Merry-Go-Round still riding high Despite slump, sales soar at Joppa-based chain

October 16, 1990|By Cindy Harper-Evans

Merry-Go-Round Enterprises Inc. undoubtedly is making many other apparel retailers envious.

In the same sluggish economy that has others posting increasing drops in sales and earnings, the Joppa-based teen clothing chain is growing by leaps and bounds.

Merry-Go-Round announced last week that sales for the five-week period ended Oct. 6 increased 24 percent compared with the same period last year and that sales at stores open for a year or more -- called same-store sales -- increased 16 percent, the best in the industry. Other clothing companies are doing well to post single-digit gains in same-store sales.

And, while many apparel retailers have put growth plans on hold, Merry-Go-Round, which has 639 stores in 37 states under the Merry-Go-Round, DeeJaiz, Attivo and Cignal banners, has maintained its aggressive plan to open 75 more and remodel 60 others by the end of this year. What's the catch?

Analysts say it's a store-grown management team that knows its customers and the market and a sophisticated distribution center that enables the chain to cut off less popular items before they reach the stores and to ship larger quantities of merchandise in high demand quickly.

Merry-Go-Round officials have said the same. "Some of these things are going to sound simple, trite and mundane, but it works," said Donald L. Wampach, director of research for Chicago-based Hamilton Investments Inc.

What also works, analysts have said, is the that the retailer's customers seem to be insensitive to economic trends. The 15-to-25-year-olds Merry-Go-Round targets with its hip, high-style, trendy clothes apparently don't worry much about the savings and loan crisis or havoc in the Middle East.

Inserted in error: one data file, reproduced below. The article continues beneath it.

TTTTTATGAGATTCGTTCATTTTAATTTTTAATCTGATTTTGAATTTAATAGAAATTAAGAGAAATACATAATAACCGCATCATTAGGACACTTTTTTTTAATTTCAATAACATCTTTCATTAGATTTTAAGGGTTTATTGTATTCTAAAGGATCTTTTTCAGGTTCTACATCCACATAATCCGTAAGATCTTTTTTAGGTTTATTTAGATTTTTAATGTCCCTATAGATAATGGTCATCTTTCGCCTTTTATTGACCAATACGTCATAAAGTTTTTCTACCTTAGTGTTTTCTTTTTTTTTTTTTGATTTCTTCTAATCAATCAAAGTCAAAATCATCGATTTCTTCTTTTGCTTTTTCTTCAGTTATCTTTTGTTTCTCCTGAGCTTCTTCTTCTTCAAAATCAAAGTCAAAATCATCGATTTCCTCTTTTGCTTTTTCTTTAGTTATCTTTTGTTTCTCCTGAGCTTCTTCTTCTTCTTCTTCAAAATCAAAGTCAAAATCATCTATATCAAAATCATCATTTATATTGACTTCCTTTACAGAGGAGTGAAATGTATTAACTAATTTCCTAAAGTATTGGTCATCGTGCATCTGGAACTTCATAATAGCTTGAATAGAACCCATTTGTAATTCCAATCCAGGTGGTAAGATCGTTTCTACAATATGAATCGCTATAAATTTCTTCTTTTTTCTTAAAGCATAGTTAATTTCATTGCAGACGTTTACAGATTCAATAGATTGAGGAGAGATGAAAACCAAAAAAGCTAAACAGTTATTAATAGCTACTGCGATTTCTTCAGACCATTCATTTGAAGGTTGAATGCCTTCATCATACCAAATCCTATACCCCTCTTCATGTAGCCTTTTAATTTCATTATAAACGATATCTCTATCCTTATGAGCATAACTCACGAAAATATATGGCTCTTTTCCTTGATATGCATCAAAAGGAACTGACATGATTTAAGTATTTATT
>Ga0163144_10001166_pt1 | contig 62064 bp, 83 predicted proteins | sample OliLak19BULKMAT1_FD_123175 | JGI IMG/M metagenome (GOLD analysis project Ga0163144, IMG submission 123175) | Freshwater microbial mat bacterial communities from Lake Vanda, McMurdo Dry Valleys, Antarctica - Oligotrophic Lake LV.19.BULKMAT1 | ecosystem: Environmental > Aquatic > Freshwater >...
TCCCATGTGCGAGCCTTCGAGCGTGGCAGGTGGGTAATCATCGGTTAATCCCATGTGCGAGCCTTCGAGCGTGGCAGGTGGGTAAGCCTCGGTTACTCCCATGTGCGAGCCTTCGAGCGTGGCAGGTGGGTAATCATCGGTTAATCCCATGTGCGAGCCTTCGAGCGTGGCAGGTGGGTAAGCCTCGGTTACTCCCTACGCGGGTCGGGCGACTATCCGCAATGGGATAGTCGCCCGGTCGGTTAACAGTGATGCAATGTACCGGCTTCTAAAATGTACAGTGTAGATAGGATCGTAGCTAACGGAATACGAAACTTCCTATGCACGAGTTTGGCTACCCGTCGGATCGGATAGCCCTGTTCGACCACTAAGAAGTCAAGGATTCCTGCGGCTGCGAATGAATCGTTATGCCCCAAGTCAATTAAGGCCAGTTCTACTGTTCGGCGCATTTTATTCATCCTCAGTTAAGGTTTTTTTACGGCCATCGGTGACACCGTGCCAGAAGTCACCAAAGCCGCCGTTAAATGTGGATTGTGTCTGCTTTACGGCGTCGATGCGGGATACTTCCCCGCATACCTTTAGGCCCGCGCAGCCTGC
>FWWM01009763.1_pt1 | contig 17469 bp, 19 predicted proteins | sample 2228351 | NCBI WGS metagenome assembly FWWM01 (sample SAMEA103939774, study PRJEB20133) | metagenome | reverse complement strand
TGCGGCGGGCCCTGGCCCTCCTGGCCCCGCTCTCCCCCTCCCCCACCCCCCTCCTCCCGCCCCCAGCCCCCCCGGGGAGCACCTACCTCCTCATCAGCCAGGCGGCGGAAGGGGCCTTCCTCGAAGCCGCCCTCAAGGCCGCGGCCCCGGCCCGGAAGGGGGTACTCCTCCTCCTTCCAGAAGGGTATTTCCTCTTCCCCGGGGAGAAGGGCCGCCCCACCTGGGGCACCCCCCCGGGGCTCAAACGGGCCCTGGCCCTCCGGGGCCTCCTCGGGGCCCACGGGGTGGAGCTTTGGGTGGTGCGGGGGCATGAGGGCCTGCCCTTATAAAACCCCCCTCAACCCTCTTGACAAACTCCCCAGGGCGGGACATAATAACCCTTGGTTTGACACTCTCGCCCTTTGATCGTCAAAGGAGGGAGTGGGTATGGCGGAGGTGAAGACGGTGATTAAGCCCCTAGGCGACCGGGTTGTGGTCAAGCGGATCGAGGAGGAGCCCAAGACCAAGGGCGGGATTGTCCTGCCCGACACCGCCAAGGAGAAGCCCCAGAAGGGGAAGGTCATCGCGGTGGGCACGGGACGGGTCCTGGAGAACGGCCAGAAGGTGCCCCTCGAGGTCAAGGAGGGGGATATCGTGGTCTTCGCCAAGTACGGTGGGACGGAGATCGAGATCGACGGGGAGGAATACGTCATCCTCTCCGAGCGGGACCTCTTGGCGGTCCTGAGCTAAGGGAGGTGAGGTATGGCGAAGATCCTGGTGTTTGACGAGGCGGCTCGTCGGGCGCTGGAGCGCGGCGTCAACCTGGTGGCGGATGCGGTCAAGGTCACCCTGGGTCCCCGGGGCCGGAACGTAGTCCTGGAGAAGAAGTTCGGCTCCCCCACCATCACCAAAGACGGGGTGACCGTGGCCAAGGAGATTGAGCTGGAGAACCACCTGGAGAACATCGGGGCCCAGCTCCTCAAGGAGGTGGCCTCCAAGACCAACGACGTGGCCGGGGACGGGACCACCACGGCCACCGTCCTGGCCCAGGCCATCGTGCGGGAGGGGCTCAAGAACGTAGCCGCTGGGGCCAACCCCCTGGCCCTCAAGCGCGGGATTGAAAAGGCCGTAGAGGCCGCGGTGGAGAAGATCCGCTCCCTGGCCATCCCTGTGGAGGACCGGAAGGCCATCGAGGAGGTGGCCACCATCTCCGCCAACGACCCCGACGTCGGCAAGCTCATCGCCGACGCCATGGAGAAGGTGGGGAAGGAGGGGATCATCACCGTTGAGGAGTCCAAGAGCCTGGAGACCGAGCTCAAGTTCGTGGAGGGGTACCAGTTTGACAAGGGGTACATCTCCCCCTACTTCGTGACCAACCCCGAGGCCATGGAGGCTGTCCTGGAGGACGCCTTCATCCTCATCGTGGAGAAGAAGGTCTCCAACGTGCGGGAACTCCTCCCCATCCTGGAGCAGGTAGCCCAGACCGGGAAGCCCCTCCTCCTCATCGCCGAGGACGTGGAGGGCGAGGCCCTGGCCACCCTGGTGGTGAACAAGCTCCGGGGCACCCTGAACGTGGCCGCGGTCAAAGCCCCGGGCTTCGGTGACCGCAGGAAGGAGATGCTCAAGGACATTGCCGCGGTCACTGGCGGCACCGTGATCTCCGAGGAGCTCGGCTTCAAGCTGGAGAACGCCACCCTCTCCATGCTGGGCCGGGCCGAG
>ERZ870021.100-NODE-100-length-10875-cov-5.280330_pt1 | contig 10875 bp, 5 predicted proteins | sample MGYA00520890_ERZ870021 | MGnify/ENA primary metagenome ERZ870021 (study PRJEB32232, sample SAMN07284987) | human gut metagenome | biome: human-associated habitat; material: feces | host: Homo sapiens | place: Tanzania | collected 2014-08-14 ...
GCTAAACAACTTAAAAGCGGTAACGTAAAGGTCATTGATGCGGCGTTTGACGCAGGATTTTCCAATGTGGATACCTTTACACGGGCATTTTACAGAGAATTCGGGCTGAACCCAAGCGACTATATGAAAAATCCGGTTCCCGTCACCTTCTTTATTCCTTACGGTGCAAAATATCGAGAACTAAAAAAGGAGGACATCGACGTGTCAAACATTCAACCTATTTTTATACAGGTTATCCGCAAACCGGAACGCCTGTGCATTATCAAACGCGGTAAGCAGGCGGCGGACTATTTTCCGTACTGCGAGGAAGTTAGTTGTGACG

"Their customers are not concerned about Junior going off to college because they are Junior," said Prescott, Ball & Turben retailing analyst Elizabeth Armstrong. The disposable income level is high among this group, and entertainment and clothing tend to be at the top of their list, she said.

Merry-Go-Round has established itself as a leader in catering to the capricious and lucrative -- albeit small -- 15-to-25-year-old niche, while other retailers have followed the clothing needs of the larger baby-boomer group and their children.

Marketers say one of the few things that will stop Merry-Go-Round's clientele -- mostly young people -- from buying is a high unemployment rate. But, for the most part, even if they are laid off, the customers aren't likely to be out of the buying market for long.

"When you're getting paid minimum wage or a little above minimum wage, it's easier to find another job if you get fired," Ms. Armstrong said.

Despite the success of the Merry-Go-Round chain, industry observers predict that if a recession hits hard and stays long, the retailer will start showing signs of being human.

The bear market for retailers in general already has hurt the chain's stock price. Merry-Go-Round's stock closed up 62.5 cents at $15 in over-the-counter trading yesterday, more than $12 below its early-June price.

"I think it will begin to feel the same pressures everyone else is feeling now," said Seidler Amdec analyst Thomas H. Tashjian.

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